Originally Posted by melgross
64 bit Windows does not run 32 bit apps directly. It runs them in a compatibility window. Most inefficient. There are other problems relating to this.
I remember that this was explicitly true of the Itanium editions of Windows, because the baseline Itamium processor wasn't directly capable of running any x86 code at all without software intervention or emulation.
Apparently when a 32-bit process coexists with 64-bit processes on an x64 edition Windows, the CPU is temporarily sent in and out of 32-bit compatibility mode so that the software doesn't need to know about any architectural differences. That necessarily involves a performance hit. But wouldn't something similar have to happen with 32-bit processes running on any other x64 operating system too?
I was under the impression that the biggest gotcha for most would-be 64-bit Windows users has been the availability of 64-bit kernel drivers for their hardware. A close second problem has been the incompatibility of 64-bit applications with 32-bit libraries and plug-ins, and vice-versa. (This latter limitation is technically true with Mac OS X as well, however Apple and most 3rd party software vendors have generally done a great job of preventing it from being visible to end-users.)
Originally Posted by bassoonx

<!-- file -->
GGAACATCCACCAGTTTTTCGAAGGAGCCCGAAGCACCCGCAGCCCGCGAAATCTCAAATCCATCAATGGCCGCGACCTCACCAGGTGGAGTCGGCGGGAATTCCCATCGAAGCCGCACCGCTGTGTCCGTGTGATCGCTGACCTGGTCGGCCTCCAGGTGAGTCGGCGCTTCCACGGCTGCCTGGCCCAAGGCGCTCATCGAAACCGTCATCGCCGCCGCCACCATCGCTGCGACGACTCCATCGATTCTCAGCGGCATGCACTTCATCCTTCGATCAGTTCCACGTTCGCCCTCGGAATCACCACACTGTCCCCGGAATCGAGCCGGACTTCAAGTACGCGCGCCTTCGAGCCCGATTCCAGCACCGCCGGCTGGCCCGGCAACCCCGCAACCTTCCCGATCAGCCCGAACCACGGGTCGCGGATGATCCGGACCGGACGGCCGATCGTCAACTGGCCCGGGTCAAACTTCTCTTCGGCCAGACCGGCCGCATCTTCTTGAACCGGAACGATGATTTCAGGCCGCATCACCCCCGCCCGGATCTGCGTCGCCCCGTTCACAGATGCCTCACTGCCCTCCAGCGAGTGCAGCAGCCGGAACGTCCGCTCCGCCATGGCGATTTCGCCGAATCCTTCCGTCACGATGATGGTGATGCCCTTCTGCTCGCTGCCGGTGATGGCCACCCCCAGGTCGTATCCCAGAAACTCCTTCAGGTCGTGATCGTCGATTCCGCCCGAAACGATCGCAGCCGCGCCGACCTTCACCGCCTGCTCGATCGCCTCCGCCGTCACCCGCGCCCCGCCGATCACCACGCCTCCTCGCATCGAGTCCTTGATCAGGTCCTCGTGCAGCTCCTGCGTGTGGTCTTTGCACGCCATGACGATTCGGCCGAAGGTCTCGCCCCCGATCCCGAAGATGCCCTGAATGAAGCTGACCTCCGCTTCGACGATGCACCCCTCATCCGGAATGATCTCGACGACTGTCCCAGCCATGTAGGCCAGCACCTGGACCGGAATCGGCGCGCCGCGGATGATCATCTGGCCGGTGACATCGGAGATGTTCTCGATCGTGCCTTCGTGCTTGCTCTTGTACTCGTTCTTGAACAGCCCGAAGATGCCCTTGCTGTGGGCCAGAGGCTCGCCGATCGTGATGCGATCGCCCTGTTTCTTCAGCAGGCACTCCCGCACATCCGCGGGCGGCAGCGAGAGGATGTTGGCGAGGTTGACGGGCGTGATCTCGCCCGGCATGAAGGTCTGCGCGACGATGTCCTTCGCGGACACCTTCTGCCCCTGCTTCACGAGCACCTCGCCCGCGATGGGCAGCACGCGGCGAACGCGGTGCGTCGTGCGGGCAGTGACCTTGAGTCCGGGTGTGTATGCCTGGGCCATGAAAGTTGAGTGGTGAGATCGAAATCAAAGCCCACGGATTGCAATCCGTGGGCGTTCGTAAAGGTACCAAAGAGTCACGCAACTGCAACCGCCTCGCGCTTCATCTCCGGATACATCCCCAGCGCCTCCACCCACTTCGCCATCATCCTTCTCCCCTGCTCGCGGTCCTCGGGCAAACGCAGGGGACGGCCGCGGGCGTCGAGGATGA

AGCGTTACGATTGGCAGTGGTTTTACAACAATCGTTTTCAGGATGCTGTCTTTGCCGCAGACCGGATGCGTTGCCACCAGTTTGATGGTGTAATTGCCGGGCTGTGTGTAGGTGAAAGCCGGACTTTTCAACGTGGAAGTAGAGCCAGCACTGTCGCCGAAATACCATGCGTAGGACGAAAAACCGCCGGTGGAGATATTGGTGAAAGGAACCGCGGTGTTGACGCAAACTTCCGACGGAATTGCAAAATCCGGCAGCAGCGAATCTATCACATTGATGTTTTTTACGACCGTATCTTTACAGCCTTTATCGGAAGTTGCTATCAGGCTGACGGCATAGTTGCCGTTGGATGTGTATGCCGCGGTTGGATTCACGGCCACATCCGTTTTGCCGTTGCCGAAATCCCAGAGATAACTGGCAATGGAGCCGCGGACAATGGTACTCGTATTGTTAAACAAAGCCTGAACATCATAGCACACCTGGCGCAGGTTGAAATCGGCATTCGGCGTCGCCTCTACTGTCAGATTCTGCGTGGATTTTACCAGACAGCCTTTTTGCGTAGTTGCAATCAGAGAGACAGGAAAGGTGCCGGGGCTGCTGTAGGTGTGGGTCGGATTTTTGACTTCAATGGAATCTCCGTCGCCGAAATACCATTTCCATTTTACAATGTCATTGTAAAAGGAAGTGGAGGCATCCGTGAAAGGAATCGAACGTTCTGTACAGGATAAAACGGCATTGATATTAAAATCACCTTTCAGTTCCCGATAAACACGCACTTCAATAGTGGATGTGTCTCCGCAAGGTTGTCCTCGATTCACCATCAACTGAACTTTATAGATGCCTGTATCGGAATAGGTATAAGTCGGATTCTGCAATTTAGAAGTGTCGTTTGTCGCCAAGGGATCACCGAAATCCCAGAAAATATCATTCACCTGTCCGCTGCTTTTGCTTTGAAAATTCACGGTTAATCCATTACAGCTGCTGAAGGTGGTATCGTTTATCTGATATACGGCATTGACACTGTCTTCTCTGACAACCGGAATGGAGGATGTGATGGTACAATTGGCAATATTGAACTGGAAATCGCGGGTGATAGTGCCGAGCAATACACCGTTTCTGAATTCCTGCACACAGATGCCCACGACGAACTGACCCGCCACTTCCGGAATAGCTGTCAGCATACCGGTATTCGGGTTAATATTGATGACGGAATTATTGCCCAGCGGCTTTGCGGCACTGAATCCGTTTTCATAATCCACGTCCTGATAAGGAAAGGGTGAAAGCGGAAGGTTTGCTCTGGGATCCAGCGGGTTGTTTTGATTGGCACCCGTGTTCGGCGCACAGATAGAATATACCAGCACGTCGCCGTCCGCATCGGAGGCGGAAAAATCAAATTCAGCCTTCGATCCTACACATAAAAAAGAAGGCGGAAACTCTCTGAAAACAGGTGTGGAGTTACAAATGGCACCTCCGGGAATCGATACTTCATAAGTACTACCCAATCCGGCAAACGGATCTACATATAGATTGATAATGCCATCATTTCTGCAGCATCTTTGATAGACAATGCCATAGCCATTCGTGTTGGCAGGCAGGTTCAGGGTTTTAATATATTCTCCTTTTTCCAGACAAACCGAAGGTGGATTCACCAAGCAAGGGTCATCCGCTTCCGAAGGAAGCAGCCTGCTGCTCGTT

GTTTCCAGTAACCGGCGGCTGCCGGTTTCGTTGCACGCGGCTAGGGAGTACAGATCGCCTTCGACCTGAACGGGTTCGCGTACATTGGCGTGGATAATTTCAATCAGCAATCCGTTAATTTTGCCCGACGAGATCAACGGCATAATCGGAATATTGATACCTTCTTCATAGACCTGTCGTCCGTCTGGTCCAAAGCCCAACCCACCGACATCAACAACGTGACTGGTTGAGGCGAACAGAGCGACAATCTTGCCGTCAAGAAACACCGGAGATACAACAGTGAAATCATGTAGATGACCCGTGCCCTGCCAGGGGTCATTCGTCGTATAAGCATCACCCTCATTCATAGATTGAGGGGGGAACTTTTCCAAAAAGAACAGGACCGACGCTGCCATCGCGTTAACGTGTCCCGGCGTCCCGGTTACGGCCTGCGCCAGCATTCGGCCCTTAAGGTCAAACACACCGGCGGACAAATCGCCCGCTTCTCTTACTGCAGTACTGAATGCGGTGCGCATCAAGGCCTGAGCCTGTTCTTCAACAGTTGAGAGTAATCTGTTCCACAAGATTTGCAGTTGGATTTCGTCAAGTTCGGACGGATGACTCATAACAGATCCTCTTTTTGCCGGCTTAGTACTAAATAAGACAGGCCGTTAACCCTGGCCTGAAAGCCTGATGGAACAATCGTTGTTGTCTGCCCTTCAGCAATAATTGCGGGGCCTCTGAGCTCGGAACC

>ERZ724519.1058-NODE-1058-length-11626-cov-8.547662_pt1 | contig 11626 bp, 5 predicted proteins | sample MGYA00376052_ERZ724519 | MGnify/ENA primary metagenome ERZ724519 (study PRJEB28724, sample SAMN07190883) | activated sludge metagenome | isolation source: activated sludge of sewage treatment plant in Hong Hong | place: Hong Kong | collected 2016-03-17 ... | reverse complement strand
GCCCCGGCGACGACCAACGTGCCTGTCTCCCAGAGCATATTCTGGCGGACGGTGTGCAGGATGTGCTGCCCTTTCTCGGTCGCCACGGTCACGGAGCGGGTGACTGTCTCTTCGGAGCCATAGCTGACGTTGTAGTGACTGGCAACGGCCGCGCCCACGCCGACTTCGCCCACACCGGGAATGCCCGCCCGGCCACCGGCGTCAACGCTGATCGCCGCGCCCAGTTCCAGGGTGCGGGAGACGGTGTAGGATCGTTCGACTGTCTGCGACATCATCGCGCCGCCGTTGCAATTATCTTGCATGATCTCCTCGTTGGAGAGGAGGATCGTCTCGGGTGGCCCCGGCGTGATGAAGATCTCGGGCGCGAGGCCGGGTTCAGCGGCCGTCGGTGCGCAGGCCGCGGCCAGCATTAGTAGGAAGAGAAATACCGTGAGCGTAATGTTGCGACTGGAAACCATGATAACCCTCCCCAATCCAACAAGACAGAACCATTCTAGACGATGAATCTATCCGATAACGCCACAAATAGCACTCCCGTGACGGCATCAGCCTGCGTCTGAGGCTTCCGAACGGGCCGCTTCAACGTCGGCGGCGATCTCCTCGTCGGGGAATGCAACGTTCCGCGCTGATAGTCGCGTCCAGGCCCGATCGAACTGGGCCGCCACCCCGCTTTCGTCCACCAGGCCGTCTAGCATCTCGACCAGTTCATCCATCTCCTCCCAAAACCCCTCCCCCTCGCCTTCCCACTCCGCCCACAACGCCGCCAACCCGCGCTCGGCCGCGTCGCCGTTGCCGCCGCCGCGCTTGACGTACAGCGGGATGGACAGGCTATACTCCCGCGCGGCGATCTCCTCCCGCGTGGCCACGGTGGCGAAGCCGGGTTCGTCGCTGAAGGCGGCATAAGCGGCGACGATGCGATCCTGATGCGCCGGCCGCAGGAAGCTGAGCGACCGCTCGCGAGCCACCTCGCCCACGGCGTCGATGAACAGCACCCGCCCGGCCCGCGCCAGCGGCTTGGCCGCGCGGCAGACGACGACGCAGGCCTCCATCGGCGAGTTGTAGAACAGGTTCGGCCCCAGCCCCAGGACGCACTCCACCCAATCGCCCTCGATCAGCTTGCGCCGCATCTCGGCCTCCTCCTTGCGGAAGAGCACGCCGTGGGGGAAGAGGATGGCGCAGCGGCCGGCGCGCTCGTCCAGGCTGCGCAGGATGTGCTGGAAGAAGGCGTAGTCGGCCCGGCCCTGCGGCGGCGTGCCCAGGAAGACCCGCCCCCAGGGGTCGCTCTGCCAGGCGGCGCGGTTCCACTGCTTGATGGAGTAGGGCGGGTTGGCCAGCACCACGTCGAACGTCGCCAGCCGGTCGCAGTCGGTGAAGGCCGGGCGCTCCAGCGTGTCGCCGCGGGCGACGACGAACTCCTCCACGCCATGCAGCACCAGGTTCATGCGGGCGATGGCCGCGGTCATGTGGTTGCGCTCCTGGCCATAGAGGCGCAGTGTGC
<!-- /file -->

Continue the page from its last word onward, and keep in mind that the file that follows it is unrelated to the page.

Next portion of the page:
I enjoyed the first and the second article on 64bit. But this one really confuses me!
1. How can Windows apps get several 4GB (-2GB for Kernel) virtual adress spaces? I thought without PAE, only one 4B adress space is possible.
Each process has its own virtual address space, each of which which may potentially grow to 4 GB. The MMU then keeps track of how each process's individual address space maps into the overall combination of physical RAM and pagefiles.
However, for most applications, the actual usage will be much smaller than that, and portions of each process's virtual address space which are not used, don't actually contribute to the system's total memory usage. Furthermore, the kernel's reserved space in each process is mapped into the identical space in physical memory.
Therefore, if you created two processes, each of which needed 0.5GB of application space, then each process would appear to be occupying 2.5GB of space (its own 0.5GB of space, plus the kernel's 2GB), for a total usage of 5 GB. However, the overall system memory usage would really only be 3GB (application 1's 0.5GB, plus application 2's 0.5GB, plus the single copy of the kernel's 2GB shared in common between the two). More savings are also possible if both applications make use of some common code from DLLs, because the system only needs to load the DLL into system memory once, and map that single copy into each process's virtual address. As well, it's likely that portions of the kernel's 2GB is actually unused.
Any process may potentially grow up to 4GB (minus the kernel's reserved space), provided the MMU has adequate resources (available system RAM plus pagefiles) available to accommodate it.